- The exposed data included names, phone numbers and house addresses of over 2000 journalists and content creators.
- The data was exposed through a spreadsheet that could be downloaded from a link on the E3 website.
Electronic Entertainment Expo, popularly known as E3, exposed the personal information of more than 2000 journalists and content creators on its website. According to Sophia Narwitz, who discovered this breach incident, the details were stored in a spreadsheet that was downloadable through a link on the E3 website.
The trade event is very well-known for showcasing the latest computer products and video games from around the world. E3 was held from June 11 to June 13 in Los Angeles this year.
The big picture
- Narwitz came across a link called “Registered Media List” on the E3 website. Upon clicking, it downloaded a spreadsheet.
- The spreadsheet contained the names, phone numbers and house addresses of over 2000 journalists and content creators.
- Narwitz said that the incident impacted journalists from various media organizations as well as YouTube and Twitch users.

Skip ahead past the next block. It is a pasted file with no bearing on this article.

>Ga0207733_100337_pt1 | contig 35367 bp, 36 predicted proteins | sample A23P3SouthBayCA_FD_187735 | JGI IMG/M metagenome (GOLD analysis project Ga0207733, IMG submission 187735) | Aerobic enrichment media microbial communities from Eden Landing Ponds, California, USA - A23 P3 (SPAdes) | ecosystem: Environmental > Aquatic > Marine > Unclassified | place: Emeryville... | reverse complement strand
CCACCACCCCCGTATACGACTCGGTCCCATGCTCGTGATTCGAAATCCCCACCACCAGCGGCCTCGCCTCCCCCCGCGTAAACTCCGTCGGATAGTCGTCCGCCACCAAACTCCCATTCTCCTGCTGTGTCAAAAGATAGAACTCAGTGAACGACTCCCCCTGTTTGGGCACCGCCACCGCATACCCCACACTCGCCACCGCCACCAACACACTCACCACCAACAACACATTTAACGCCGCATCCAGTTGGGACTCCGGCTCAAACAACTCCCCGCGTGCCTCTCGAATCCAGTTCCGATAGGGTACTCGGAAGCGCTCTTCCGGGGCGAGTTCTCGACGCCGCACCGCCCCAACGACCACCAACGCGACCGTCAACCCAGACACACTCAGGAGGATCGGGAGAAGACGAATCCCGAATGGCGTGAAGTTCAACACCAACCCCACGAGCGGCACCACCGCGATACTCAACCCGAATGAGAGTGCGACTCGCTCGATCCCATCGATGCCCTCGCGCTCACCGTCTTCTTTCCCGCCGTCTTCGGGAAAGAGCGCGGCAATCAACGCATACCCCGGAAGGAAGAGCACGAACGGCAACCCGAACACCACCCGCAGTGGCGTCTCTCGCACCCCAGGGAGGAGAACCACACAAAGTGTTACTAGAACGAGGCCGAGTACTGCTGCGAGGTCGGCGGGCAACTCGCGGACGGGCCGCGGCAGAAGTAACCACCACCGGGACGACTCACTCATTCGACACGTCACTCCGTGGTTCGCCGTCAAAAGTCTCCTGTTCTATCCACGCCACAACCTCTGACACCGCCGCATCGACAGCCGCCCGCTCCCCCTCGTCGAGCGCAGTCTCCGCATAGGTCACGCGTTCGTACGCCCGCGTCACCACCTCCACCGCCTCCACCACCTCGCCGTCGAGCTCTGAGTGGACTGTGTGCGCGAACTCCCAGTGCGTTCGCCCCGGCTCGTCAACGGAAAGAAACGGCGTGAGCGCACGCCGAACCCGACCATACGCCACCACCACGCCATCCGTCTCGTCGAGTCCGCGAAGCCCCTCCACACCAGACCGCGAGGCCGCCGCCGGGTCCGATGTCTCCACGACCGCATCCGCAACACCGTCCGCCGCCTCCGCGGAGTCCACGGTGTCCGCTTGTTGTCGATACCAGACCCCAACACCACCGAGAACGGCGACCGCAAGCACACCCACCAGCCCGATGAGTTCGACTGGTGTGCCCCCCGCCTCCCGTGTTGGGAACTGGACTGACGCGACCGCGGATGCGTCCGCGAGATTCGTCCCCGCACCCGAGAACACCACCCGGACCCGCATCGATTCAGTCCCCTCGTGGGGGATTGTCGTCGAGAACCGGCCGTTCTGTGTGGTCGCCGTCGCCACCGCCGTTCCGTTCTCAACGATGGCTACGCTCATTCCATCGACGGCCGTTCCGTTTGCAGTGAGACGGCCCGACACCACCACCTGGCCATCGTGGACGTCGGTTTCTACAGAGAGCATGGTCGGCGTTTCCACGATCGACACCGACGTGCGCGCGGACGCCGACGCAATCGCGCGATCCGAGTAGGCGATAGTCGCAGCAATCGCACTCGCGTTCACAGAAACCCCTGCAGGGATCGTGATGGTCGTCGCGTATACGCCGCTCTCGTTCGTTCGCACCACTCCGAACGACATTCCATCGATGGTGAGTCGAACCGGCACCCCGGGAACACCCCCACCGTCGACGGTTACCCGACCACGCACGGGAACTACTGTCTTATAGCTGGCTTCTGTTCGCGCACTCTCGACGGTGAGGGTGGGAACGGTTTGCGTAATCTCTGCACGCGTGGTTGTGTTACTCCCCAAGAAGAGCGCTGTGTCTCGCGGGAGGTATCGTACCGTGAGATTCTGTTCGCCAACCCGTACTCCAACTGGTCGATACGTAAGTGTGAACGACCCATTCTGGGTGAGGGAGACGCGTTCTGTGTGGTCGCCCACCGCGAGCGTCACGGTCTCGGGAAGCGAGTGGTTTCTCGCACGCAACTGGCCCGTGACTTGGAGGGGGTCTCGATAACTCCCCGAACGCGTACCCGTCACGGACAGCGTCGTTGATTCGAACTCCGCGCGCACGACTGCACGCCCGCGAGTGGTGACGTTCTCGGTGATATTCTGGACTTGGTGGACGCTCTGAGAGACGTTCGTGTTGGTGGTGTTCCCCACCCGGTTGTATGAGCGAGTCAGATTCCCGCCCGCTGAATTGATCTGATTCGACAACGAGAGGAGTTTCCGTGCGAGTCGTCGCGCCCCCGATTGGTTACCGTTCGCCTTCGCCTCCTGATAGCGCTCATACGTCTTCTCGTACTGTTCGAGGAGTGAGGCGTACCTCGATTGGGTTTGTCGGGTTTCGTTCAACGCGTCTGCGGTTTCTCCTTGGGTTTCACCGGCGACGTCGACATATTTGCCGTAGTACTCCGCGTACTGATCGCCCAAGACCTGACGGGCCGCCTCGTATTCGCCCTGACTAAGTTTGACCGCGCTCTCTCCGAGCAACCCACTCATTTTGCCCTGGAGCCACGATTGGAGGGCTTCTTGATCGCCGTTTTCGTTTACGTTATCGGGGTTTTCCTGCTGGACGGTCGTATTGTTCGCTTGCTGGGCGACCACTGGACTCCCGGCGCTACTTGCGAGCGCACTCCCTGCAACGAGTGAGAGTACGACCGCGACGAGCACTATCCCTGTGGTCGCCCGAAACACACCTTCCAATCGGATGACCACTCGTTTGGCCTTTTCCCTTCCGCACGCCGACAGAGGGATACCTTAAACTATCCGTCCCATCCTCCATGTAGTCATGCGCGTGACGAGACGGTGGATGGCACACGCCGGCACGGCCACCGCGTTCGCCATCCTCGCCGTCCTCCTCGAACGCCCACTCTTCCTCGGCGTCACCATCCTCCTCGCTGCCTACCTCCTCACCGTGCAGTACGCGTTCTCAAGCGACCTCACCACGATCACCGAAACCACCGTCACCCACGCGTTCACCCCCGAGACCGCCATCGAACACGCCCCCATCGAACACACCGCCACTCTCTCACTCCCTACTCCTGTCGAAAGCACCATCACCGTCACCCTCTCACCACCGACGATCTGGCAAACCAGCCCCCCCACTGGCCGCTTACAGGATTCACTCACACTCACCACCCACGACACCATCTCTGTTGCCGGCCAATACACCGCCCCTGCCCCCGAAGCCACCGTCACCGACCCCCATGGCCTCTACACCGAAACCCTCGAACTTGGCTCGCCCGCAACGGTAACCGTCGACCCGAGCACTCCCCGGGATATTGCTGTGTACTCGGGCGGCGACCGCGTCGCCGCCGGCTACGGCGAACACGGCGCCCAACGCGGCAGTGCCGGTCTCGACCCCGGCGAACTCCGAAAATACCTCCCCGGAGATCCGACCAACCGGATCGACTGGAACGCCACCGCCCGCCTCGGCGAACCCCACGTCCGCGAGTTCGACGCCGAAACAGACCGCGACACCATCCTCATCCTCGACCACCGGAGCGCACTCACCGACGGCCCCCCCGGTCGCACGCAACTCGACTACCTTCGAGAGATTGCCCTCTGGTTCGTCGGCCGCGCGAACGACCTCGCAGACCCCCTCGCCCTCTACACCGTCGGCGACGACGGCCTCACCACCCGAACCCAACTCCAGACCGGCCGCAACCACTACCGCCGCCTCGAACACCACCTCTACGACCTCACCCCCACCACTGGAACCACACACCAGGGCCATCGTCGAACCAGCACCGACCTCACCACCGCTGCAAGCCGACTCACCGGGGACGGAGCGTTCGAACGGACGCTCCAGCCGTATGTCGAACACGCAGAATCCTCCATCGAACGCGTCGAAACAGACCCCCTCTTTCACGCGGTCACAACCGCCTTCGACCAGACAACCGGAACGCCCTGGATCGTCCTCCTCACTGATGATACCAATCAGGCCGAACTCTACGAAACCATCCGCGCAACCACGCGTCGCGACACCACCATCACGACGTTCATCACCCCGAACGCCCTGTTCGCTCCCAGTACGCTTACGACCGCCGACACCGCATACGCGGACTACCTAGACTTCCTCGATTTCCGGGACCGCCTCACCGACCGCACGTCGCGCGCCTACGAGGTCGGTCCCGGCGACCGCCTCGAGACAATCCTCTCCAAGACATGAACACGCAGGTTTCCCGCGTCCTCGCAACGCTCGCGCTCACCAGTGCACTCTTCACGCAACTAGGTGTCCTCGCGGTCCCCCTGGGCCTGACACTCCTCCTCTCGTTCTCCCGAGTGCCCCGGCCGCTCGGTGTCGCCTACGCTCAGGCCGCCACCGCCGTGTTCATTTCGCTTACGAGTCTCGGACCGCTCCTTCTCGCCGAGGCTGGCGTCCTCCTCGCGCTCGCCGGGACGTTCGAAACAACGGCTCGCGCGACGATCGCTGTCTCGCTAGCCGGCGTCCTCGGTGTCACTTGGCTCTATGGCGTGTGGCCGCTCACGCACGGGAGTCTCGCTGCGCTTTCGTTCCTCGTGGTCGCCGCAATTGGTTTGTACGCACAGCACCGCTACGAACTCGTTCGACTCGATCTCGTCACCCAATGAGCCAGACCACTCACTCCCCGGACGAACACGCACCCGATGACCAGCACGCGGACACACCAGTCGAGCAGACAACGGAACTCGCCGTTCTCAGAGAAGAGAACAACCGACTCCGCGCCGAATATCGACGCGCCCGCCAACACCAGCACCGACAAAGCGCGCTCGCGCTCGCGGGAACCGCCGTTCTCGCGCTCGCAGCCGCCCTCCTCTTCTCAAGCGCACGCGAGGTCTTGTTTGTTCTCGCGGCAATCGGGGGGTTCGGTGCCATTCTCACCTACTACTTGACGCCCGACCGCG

- The link was removed from the site after Narwitz contacted the Entertainment Software Association (ESA), who is the organizer of the E3 expo.
- Narwiz documented the E3 data breach incident in a YouTube video.
ESA cites website vulnerability
In a statement to Kotaku, a video game blog, ESA told that the incident was due to a website flaw.
“ESA was made aware of a website vulnerability that led to the contact list of registered journalists attending E3 being made public. Once notified, we immediately took steps to protect that data and shut down the site, which is no longer available. We regret this occurrence and have put measures in place to ensure it will not occur again,” said ESA.